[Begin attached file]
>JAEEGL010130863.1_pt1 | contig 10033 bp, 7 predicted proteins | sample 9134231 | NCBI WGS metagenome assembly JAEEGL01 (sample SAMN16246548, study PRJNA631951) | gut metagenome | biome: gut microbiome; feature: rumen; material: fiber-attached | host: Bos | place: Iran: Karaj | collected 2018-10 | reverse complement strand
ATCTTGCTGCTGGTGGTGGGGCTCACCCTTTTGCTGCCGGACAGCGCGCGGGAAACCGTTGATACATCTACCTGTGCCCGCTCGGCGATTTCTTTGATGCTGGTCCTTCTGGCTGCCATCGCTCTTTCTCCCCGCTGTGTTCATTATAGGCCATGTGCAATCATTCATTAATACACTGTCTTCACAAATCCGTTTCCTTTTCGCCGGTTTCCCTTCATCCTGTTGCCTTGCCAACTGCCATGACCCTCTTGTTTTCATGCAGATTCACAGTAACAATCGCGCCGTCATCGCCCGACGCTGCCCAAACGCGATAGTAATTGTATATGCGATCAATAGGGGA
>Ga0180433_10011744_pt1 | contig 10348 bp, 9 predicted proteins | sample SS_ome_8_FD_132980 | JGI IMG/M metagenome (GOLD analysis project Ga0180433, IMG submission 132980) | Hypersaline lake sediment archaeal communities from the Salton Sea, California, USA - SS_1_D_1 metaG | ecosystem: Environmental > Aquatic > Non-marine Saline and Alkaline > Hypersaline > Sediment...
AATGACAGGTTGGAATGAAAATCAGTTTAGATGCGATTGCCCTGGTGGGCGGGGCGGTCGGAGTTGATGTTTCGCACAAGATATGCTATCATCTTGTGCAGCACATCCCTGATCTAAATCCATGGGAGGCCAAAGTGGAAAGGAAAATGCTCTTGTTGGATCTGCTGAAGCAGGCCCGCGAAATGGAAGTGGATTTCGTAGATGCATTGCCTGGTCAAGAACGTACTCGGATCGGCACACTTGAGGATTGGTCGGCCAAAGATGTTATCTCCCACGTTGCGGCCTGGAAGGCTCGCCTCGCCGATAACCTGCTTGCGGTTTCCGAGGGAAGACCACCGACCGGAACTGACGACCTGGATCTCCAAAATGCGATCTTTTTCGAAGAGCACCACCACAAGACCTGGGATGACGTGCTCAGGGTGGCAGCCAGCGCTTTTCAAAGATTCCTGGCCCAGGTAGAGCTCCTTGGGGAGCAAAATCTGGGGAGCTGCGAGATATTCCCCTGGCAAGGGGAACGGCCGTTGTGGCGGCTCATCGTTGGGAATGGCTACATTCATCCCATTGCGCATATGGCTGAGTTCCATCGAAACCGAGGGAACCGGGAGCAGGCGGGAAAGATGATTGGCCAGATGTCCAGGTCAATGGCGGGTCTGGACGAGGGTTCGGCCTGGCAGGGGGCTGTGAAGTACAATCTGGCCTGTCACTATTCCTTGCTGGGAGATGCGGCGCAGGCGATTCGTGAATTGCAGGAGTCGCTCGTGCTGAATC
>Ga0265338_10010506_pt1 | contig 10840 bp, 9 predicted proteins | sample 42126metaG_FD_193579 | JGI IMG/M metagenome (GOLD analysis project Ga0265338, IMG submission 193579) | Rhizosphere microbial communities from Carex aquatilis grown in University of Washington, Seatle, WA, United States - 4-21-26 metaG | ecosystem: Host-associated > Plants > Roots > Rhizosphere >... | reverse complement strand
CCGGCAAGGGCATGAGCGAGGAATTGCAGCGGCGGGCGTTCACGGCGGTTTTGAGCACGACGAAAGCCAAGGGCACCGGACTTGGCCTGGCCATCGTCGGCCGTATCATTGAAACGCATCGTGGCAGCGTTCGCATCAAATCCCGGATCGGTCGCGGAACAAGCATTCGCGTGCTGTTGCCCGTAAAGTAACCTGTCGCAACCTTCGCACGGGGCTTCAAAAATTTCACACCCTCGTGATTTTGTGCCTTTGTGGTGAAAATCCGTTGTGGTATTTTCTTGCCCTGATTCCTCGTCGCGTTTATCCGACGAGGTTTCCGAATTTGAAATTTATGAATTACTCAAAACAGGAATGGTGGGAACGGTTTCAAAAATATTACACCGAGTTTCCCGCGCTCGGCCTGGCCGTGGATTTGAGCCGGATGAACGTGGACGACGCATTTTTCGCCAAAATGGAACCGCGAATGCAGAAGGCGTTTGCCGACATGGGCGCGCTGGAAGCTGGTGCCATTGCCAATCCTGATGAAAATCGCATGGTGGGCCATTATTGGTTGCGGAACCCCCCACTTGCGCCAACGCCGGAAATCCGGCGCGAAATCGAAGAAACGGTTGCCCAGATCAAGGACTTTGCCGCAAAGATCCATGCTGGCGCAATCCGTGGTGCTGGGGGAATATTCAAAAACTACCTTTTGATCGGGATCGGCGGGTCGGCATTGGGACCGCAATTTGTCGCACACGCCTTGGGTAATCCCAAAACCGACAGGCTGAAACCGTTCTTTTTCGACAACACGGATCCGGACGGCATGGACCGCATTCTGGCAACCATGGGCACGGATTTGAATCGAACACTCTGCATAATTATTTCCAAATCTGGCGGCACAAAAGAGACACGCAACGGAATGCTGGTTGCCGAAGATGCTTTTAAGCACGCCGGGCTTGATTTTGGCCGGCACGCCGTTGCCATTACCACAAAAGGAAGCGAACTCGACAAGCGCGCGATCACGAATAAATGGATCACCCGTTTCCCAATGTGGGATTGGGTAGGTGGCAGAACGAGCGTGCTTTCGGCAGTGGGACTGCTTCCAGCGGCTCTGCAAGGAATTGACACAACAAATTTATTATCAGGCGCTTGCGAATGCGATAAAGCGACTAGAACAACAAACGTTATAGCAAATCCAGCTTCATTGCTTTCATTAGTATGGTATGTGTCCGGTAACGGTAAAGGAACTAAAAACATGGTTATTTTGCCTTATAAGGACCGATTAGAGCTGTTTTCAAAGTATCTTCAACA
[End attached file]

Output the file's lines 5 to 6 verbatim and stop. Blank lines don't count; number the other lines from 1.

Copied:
>Ga0265338_10010506_pt1 | contig 10840 bp, 9 predicted proteins | sample 42126metaG_FD_193579 | JGI IMG/M metagenome (GOLD analysis project Ga0265338, IMG submission 193579) | Rhizosphere microbial communities from Carex aquatilis grown in University of Washington, Seatle, WA, United States - 4-21-26 metaG | ecosystem: Host-associated > Plants > Roots > Rhizosphere >... | reverse complement strand
CCGGCAAGGGCATGAGCGAGGAATTGCAGCGGCGGGCGTTCACGGCGGTTTTGAGCACGACGAAAGCCAAGGGCACCGGACTTGGCCTGGCCATCGTCGGCCGTATCATTGAAACGCATCGTGGCAGCGTTCGCATCAAATCCCGGATCGGTCGCGGAACAAGCATTCGCGTGCTGTTGCCCGTAAAGTAACCTGTCGCAACCTTCGCACGGGGCTTCAAAAATTTCACACCCTCGTGATTTTGTGCCTTTGTGGTGAAAATCCGTTGTGGTATTTTCTTGCCCTGATTCCTCGTCGCGTTTATCCGACGAGGTTTCCGAATTTGAAATTTATGAATTACTCAAAACAGGAATGGTGGGAACGGTTTCAAAAATATTACACCGAGTTTCCCGCGCTCGGCCTGGCCGTGGATTTGAGCCGGATGAACGTGGACGACGCATTTTTCGCCAAAATGGAACCGCGAATGCAGAAGGCGTTTGCCGACATGGGCGCGCTGGAAGCTGGTGCCATTGCCAATCCTGATGAAAATCGCATGGTGGGCCATTATTGGTTGCGGAACCCCCCACTTGCGCCAACGCCGGAAATCCGGCGCGAAATCGAAGAAACGGTTGCCCAGATCAAGGACTTTGCCGCAAAGATCCATGCTGGCGCAATCCGTGGTGCTGGGGGAATATTCAAAAACTACCTTTTGATCGGGATCGGCGGGTCGGCATTGGGACCGCAATTTGTCGCACACGCCTTGGGTAATCCCAAAACCGACAGGCTGAAACCGTTCTTTTTCGACAACACGGATCCGGACGGCATGGACCGCATTCTGGCAACCATGGGCACGGATTTGAATCGAACACTCTGCATAATTATTTCCAAATCTGGCGGCACAAAAGAGACACGCAACGGAATGCTGGTTGCCGAAGATGCTTTTAAGCACGCCGGGCTTGATTTTGGCCGGCACGCCGTTGCCATTACCACAAAAGGAAGCGAACTCGACAAGCGCGCGATCACGAATAAATGGATCACCCGTTTCCCAATGTGGGATTGGGTAGGTGGCAGAACGAGCGTGCTTTCGGCAGTGGGACTGCTTCCAGCGGCTCTGCAAGGAATTGACACAACAAATTTATTATCAGGCGCTTGCGAATGCGATAAAGCGACTAGAACAACAAACGTTATAGCAAATCCAGCTTCATTGCTTTCATTAGTATGGTATGTGTCCGGTAACGGTAAAGGAACTAAAAACATGGTTATTTTGCCTTATAAGGACCGATTAGAGCTGTTTTCAAAGTATCTTCAACA